Surprising barndominiums have all the comforts of home—fabulous kitchens and room for the tractor!
By Sharon Selz
When Kayleen Nelson teasingly asks her two kids if they were raised in a barn, they just laugh. The Nelsons, from Fulshear, Texas, are among the many families that have discovered the benefits of living in a “barndominium.” The term refers to a flexible multipurpose building that includes both living quarters and a workshop, storage area or even horse stalls, all under one rural roof.
Barndominiums are going up across the country, but they’re especially popular in Texas. They come in all shapes, sizes and materials—from steel and sheet metal to wood—and include some high-end homes. Instead of hay bales and dirt floors, think granite countertops and wall-to-wall carpet.
Custom homebuilder Ryan Reichardt in Cat Spring, Texas, started specializing in barndos eight years ago. “We saw a unique niche that we could meet, and demand has continued to grow,” he says.
“They’re ideal for city people who own rural property and want a place where they can live comfortably, store equipment and entertain during weekend visits,” he says, and they’re popular with empty nesters and retirees looking to downsize as well.
“Typically, construction is quicker and more cost-effective than for traditional homes,” Ryan explains.
“Many people take what they save on building costs and use it to add features like a pool or open-air kitchen.”
Kayleen and Chet Nelson say their barndominium makes perfect horse sense. “We lived in a Houston suburb that didn’t allow large animals,” Kayleen says. “So when we got horses, we purchased land in the country. We initially planned to stay in our home and just visit the farm. But after a few months of enjoying steaks cooked over the fire pit under big oak trees, with the horses leaning over our shoulders, we wanted to stay here.
“When our home sold quickly, we needed a house and barn right away. We were lucky to find Joe Slivinski and his company, Barns and Buildings, to take on our project. We moved in just three months later.” The Nelsons chose a Western-style barn home with a raised center aisle and sheds on either side. “The shed on the house side includes the tack room and a tool room,” Kayleen says. “On the other side, there are four horse stalls and a storage bay. When we have a large gathering with family and friends, we put tables in the center aisle and use it for entertaining.”
Another plus is being able to keep close tabs on their animals, Kayleen adds. “There’s nothing like waking up and hearing horses nickering downstairs, waiting for their breakfast!”
Realizing Lofty Dreams
Homeowners have all sorts of reasons for choosing barndos. Mark and Julie Candela find theirs an ideal headquarters for their small business in Weimar, Texas. For years, they were weekenders, traveling 90 minutes to their rural property. On one trip, they passed a sign advertising barndominiums. “When we found out what they were, we decided to go for it,” Julie recalls.
Six years later, “we’ve left our jobs in corporate America and our home in the city to live here full time,” she says, adding that Mark turned his leatherworking hobby into a cowboy boot-making business. “Half of our barndominium is now his workshop.”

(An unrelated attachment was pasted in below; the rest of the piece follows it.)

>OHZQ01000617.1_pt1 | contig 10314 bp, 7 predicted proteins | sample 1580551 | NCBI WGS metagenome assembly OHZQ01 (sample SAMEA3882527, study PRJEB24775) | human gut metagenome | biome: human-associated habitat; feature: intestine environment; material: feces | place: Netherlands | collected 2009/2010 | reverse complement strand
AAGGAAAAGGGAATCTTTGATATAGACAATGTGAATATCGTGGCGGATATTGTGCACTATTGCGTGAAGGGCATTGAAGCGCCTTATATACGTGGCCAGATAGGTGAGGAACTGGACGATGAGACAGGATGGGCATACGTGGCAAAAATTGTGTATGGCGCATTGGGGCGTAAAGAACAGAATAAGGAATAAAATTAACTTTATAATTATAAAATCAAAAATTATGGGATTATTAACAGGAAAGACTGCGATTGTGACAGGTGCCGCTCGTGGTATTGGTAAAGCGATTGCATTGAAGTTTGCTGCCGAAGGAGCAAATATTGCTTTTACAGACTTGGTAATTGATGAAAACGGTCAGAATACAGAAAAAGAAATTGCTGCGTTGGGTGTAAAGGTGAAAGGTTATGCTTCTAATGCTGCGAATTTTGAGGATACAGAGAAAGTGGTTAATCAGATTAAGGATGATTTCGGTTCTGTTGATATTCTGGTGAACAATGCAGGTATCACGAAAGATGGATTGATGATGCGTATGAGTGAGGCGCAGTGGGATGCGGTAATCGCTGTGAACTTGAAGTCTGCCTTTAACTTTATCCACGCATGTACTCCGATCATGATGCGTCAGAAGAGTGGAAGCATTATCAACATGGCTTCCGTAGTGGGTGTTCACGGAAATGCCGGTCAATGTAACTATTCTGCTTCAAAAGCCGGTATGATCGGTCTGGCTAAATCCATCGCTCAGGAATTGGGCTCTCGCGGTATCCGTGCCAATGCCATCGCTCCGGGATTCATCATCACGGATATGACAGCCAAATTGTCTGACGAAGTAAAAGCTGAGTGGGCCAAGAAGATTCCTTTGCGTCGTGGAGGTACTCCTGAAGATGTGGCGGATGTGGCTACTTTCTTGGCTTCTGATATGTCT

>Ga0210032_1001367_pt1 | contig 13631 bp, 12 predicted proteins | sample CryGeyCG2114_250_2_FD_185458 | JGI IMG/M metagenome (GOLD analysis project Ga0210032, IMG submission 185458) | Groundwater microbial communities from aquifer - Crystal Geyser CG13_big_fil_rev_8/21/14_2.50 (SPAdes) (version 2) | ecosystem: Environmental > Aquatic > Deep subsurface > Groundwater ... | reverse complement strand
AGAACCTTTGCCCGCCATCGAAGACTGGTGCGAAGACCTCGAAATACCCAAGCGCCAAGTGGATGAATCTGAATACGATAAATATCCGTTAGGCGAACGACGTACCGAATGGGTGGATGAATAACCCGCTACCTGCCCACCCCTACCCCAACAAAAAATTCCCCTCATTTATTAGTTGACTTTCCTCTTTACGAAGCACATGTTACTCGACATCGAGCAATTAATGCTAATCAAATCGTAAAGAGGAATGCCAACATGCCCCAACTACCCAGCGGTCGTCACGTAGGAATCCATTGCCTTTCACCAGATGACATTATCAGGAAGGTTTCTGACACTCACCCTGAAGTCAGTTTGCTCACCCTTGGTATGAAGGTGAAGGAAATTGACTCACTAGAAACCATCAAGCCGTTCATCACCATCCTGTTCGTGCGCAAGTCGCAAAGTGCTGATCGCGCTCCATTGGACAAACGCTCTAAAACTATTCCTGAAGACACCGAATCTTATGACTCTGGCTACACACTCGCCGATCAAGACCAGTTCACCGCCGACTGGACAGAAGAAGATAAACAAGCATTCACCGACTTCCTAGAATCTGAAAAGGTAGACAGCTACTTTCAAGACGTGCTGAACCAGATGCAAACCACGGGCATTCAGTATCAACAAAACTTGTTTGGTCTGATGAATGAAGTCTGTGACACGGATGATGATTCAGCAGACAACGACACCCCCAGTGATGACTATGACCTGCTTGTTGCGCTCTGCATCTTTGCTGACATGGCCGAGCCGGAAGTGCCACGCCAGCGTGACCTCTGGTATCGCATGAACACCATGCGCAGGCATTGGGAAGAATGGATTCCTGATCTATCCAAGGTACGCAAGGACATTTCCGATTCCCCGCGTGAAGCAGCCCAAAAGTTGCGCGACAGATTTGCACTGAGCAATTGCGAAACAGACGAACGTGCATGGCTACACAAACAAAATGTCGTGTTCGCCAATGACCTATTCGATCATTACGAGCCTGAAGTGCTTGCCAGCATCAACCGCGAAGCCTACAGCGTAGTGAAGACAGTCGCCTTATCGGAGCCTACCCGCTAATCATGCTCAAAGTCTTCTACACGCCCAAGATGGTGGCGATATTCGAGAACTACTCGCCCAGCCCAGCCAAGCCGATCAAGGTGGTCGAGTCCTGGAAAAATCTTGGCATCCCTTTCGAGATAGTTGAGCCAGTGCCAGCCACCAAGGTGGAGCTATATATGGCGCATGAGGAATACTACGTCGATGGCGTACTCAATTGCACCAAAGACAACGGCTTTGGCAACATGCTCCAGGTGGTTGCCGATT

Bob and Marilyn Garber lived in their bright red barndo while renovating a farmhouse in Temple, Texas. “When we moved into our house, we couldn’t stand to see the barn house sit empty, so we turned it into a bed-and-breakfast,” Marilyn says. “Guests enjoy its rustic look and feel.”
Frequently, men and women have different opinions on what makes a barndominium appealing. When Lee and Craig Williams bought land near Columbus, Texas, an existing barndo was part of the package. Craig loved the huge garage with space for his ATV and sundry man toys. Lee, an avid decorator, saw the barndo as a challenge. She recalls driving up and feeling intimidated by her first look at an industrial-looking structure.
“I focused on bringing the outdoors inside by using natural materials,” she says. “A wall in our living room is made of log slices from trees in our area. “It turned out to be fun taking this big metal box and making it into a real home.”
Get the look! (above)
If you love the idea of a barndominium, but don’t plan to build one any time soon, you can still get that warm, rustic charm without breaking the bank. We asked Funky Junk Interiors blogger Donna Williams, who’s all about creative repurposing, for her ideas:
Get a look similar to the metal ceiling by attaching thin wood slats to a smooth ceiling, then paint everything the same color.
Create a faux wooden beam from reclaimed wood—it can be much less costly than the real thing. Create a small frame, then attach random wood slats, the more mismatched, the better!
Fake a brick wall look. Cut a sponge to brick size, dip into mixed tones of paint and stamp.
Collect twigs and heavier branches, then zigzag them into place on top of an existing, smaller-scaled rail. Paint or stain all the same color so the original disappears.
Cut branches with a miter saw and attach to the wall with wood glue.
Find antlers at thrift stores or estate sales; glue around the base of a pedestal table.
Donna Williams, a self-proclaimed junkaholic, has a passion for creating one-of-a-kind decor from salvaged finds. She says anyone can have a unique home for little money—all it takes is creativity! To check out her projects, visit funkyjunkinteriors.net.